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Children’s rights and parental authority

The extent to which the courts go to protect the best interests of the minor child came up recently again in our case law in the decision of J v J, discussed below. This case is particularly interesting too as it deals with an area of our law which very often leads to conflict between two divorced parents, namely what school a child should attend and who has the final say. The child in this case had been removed from St George’s Grammar School and enrolled at Jan Van Riebeeck, a cheaper school, by the child’s mother, and the father was not happy with that.

In J v J 2008 (6) SA 30 (C) the appellant and respondent were previously married to each other. The minor child was born from the marriage relationship on 10 October 1995. The marriage was dissolved on 6 October 2000. An agreement of settlement was incorporated in the final order of divorce: “Custody and control of the minor child, FJJ, shall be awarded to the defendant, subject to the plaintiff’s right of reasonable access. It is further recorded that the plaintiff will have the right deciding which school the minor child shall attend as well as at what age the child shall start commence his schooling. If the plaintiff in any way should fail to pay the school fees in full, this right shall fall away and the defendant will be entitled to nominate the school which the child shall attend”.

In this case the Appellant appealed against a decision dismissing appellant’s application for an order directing the respondent (the appellant’s former wife) to enrol their son at a certain school (the respondent enrolled him at another school).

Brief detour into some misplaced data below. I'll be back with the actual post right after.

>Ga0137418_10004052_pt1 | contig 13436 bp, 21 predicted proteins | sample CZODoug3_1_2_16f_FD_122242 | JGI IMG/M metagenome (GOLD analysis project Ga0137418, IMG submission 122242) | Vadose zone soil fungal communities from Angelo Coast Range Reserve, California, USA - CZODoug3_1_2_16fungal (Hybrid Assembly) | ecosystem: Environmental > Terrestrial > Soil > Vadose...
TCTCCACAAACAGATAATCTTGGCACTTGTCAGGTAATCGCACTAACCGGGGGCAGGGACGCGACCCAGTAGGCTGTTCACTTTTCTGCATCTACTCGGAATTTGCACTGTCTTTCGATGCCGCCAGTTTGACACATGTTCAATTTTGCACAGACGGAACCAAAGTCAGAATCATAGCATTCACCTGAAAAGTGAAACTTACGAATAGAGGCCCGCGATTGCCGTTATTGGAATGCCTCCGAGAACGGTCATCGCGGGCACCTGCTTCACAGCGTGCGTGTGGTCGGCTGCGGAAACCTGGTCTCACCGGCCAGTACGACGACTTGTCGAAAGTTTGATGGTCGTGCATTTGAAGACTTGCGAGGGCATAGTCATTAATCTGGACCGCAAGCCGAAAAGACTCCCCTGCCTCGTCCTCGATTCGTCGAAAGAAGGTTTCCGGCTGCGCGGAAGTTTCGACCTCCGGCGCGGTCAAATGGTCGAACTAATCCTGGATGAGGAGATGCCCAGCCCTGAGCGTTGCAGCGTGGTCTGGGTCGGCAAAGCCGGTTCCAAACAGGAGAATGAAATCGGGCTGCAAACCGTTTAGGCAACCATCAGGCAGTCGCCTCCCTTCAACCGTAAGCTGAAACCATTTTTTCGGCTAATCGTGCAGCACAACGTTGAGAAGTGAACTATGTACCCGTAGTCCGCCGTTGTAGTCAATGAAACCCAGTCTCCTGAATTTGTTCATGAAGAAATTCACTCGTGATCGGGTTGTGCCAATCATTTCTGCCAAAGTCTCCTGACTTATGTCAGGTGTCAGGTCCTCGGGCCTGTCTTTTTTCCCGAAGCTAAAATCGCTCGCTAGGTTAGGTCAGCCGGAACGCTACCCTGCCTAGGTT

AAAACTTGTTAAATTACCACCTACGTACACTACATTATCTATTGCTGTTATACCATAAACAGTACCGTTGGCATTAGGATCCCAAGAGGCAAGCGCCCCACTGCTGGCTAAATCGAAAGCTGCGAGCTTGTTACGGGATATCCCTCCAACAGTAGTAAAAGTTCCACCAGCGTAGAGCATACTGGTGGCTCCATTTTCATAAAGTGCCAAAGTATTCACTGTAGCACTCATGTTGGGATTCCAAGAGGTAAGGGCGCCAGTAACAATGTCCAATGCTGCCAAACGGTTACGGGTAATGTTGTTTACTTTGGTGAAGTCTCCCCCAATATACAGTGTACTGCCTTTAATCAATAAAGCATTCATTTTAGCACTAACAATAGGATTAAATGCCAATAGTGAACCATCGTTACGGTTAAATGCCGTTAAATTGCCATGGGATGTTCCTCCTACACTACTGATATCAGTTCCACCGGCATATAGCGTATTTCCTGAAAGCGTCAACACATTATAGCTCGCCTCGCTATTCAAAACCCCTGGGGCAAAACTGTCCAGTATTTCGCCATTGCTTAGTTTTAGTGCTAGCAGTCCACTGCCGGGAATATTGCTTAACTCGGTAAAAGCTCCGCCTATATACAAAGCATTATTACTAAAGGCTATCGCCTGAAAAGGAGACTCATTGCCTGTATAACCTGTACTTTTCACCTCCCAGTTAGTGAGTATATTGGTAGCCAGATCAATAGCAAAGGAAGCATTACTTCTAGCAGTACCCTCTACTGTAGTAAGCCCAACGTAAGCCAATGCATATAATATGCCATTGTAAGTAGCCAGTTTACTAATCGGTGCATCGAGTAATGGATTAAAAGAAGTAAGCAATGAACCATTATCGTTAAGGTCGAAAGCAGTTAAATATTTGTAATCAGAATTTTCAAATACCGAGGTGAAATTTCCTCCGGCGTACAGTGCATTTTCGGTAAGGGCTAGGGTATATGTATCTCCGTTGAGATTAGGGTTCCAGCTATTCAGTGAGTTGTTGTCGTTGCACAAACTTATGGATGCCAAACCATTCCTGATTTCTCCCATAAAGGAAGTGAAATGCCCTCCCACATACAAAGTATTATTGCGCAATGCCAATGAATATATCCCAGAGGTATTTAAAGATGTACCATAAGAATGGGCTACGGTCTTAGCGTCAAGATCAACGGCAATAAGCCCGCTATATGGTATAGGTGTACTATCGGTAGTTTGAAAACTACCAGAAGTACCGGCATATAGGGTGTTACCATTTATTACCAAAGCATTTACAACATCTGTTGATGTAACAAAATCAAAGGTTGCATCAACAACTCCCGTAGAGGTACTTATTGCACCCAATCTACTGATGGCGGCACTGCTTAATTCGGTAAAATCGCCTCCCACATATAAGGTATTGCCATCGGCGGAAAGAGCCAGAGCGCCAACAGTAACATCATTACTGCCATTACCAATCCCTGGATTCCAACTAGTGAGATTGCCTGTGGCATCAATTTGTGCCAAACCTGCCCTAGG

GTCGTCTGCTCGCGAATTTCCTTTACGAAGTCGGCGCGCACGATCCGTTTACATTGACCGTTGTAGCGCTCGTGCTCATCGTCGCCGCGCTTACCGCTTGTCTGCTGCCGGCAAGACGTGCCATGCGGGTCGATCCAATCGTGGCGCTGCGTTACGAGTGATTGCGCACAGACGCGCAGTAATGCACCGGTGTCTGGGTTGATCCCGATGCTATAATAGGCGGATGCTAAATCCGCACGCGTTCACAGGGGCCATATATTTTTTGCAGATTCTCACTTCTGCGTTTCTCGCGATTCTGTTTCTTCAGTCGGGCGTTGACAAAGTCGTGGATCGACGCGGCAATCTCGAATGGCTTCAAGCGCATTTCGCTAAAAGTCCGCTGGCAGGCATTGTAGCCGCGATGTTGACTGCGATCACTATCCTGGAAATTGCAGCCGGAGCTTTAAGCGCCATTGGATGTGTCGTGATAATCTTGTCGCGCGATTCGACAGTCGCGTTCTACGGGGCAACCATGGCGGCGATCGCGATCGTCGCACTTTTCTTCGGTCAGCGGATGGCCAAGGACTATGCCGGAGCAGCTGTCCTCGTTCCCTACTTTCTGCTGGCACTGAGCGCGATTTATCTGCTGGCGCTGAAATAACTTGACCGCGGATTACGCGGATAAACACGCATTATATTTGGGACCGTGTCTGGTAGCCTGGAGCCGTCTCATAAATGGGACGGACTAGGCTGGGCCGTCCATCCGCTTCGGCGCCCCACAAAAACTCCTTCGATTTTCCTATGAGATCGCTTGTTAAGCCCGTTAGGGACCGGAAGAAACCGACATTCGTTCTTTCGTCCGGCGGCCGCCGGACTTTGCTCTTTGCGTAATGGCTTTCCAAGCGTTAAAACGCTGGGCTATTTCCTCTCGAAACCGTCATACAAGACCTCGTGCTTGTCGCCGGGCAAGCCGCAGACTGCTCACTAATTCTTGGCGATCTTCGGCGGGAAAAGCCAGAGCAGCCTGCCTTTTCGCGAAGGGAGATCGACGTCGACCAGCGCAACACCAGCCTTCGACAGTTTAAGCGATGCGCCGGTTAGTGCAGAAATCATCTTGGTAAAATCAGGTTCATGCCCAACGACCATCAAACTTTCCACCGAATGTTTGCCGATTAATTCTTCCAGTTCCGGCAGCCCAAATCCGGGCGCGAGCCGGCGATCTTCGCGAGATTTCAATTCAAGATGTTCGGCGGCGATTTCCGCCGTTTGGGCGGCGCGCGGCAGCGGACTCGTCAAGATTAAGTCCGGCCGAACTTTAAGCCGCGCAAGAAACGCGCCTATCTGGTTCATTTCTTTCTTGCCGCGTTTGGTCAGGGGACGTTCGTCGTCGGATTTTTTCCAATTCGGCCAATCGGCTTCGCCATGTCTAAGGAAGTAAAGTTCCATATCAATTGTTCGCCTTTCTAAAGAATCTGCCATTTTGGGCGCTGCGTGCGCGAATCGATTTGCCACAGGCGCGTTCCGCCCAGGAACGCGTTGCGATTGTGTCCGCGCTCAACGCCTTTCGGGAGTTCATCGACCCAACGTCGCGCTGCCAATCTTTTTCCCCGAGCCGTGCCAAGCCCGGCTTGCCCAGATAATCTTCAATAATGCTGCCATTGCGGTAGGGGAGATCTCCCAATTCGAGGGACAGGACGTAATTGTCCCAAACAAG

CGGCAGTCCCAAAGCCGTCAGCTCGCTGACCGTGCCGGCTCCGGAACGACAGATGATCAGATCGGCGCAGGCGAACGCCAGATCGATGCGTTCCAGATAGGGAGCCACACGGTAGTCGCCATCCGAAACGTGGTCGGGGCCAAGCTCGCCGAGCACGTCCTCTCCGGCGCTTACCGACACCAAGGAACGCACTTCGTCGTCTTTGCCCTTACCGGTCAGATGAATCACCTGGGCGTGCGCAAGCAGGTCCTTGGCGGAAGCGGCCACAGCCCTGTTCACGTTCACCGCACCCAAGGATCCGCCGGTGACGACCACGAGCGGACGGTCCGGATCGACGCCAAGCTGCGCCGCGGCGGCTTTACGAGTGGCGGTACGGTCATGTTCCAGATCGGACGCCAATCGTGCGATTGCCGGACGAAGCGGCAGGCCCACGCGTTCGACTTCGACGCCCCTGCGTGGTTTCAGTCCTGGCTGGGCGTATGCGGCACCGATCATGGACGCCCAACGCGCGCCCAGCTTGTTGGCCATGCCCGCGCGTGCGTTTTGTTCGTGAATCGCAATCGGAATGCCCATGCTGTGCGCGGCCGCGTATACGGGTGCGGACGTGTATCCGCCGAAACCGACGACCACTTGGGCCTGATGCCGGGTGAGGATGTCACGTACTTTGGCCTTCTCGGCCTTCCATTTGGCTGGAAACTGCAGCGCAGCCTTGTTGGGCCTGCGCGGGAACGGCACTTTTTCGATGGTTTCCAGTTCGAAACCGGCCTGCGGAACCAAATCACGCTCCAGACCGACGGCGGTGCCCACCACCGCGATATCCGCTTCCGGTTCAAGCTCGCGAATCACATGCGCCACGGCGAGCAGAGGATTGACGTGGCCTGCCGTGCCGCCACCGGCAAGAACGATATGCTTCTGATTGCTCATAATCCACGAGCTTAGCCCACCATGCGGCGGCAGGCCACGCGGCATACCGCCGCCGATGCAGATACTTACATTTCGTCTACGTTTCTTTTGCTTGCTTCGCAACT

In paragraph 2.1 of the notice of motion the applicant seeks in effect a final order for the enrolment of the child at the St George’s Grammar School. In the founding affidavit the purpose of the application and the relief sought are set out in significantly different terms. In paragraph 6 of the founding affidavit, deposed to by the applicant, it is stated:

“The purpose of this application is to apply to this honourable court for an order:

6.1 That J be enrolled at St George’s Grammar School, Cape Town, in grade 6 with immediate effect and that he remains there until the respondent has complied with the provisions of the Children’s Act 38 of 2005 (Children’s Act) and/or until this honourable court orders otherwise with specific reference to the provisions of the Children’s Act.”

The appellant’s appeal counsel submitted that an order should be made similar to the one made in Simleit v Cunliffe: an order that the child be sent back to St George’s Grammar School at a specific, convenient date, and a mandatory order on the respondent directing her not to remove the child from the school as long as the appellant pays the school fees.

The court held that it could take cognisance of the report of an educational psychologist concerning the child but obtained at the instance of the appellant after judgment in the court a quo had been handed down, even though the appellant did not wish the court to take cognisance thereof.

The court further found that the custodian parent generally has the right to have the child with him or her, to regulate its life and to decide all questions of education, training and religious upbringing. Where the parties have agreed to vary the normal incidence of the rights of the custodian parents by giving the non-custodian parent, subject to compliance with a condition, the right to decide which school the child shall attend, but the non-custodian parent has failed to comply with the condition, the non-custodian parent will forfeit that right conferred on him. The right the non-custodian parent forfeits will then revert onto the custodian parent.

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